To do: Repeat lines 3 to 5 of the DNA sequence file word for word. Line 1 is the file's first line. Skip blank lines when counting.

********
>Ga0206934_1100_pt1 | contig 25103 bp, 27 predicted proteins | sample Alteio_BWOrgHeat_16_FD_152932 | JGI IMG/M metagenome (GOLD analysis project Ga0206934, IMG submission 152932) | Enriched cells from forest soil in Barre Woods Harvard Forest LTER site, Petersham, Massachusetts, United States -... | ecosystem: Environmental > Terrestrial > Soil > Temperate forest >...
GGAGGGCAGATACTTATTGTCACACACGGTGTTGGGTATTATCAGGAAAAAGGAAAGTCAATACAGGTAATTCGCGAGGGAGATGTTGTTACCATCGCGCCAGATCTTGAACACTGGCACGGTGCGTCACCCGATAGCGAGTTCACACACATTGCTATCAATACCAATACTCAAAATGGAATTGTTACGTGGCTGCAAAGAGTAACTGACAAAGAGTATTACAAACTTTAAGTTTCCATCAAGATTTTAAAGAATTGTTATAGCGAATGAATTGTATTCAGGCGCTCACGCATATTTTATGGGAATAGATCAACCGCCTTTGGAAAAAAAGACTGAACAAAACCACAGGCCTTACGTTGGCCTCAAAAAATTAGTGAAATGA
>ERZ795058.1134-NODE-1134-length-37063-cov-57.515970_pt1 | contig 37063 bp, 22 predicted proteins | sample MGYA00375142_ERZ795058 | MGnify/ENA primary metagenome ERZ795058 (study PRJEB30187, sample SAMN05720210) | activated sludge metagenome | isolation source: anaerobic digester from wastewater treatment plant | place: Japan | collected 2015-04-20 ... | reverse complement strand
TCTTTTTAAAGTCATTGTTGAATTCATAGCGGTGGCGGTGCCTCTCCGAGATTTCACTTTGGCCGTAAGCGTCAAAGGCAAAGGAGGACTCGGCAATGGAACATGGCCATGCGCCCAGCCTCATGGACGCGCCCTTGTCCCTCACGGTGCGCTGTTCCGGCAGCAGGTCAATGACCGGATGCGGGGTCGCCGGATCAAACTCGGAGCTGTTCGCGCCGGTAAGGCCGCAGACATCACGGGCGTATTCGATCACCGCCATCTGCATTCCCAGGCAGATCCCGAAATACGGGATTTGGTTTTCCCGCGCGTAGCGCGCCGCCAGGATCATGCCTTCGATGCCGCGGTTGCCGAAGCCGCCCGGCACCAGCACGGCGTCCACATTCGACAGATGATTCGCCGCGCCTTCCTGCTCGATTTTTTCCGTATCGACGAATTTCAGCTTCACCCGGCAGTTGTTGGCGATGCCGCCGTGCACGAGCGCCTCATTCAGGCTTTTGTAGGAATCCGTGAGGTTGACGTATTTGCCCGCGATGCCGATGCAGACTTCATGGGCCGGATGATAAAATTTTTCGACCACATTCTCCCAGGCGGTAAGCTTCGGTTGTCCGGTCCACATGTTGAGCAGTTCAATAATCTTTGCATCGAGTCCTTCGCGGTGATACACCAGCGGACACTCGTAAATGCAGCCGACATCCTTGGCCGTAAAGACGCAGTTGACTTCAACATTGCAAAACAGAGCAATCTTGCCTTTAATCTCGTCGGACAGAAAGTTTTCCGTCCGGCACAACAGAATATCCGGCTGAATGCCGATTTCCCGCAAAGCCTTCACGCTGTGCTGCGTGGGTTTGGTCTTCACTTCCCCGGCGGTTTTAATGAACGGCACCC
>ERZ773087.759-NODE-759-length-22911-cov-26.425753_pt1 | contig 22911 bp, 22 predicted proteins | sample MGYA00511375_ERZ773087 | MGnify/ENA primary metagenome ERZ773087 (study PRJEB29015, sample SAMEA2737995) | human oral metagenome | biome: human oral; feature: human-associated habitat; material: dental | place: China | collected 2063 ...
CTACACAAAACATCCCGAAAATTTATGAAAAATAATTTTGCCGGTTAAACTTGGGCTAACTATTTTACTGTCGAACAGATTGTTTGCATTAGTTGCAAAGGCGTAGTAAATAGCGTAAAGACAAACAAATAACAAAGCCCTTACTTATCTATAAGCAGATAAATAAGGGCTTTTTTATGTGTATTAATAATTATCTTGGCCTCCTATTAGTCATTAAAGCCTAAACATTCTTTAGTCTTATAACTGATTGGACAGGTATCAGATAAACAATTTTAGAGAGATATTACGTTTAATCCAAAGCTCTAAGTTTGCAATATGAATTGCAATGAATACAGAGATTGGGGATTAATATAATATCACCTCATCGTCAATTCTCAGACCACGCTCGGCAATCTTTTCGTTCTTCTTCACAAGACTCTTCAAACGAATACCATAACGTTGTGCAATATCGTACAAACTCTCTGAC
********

>ERZ795058.1134-NODE-1134-length-37063-cov-57.515970_pt1 | contig 37063 bp, 22 predicted proteins | sample MGYA00375142_ERZ795058 | MGnify/ENA primary metagenome ERZ795058 (study PRJEB30187, sample SAMN05720210) | activated sludge metagenome | isolation source: anaerobic digester from wastewater treatment plant | place: Japan | collected 2015-04-20 ... | reverse complement strand
TCTTTTTAAAGTCATTGTTGAATTCATAGCGGTGGCGGTGCCTCTCCGAGATTTCACTTTGGCCGTAAGCGTCAAAGGCAAAGGAGGACTCGGCAATGGAACATGGCCATGCGCCCAGCCTCATGGACGCGCCCTTGTCCCTCACGGTGCGCTGTTCCGGCAGCAGGTCAATGACCGGATGCGGGGTCGCCGGATCAAACTCGGAGCTGTTCGCGCCGGTAAGGCCGCAGACATCACGGGCGTATTCGATCACCGCCATCTGCATTCCCAGGCAGATCCCGAAATACGGGATTTGGTTTTCCCGCGCGTAGCGCGCCGCCAGGATCATGCCTTCGATGCCGCGGTTGCCGAAGCCGCCCGGCACCAGCACGGCGTCCACATTCGACAGATGATTCGCCGCGCCTTCCTGCTCGATTTTTTCCGTATCGACGAATTTCAGCTTCACCCGGCAGTTGTTGGCGATGCCGCCGTGCACGAGCGCCTCATTCAGGCTTTTGTAGGAATCCGTGAGGTTGACGTATTTGCCCGCGATGCCGATGCAGACTTCATGGGCCGGATGATAAAATTTTTCGACCACATTCTCCCAGGCGGTAAGCTTCGGTTGTCCGGTCCACATGTTGAGCAGTTCAATAATCTTTGCATCGAGTCCTTCGCGGTGATACACCAGCGGACACTCGTAAATGCAGCCGACATCCTTGGCCGTAAAGACGCAGTTGACTTCAACATTGCAAAACAGAGCAATCTTGCCTTTAATCTCGTCGGACAGAAAGTTTTCCGTCCGGCACAACAGAATATCCGGCTGAATGCCGATTTCCCGCAAAGCCTTCACGCTGTGCTGCGTGGGTTTGGTCTTCACTTCCCCGGCGGTTTTAATGAACGGCACCC
>ERZ773087.759-NODE-759-length-22911-cov-26.425753_pt1 | contig 22911 bp, 22 predicted proteins | sample MGYA00511375_ERZ773087 | MGnify/ENA primary metagenome ERZ773087 (study PRJEB29015, sample SAMEA2737995) | human oral metagenome | biome: human oral; feature: human-associated habitat; material: dental | place: China | collected 2063 ...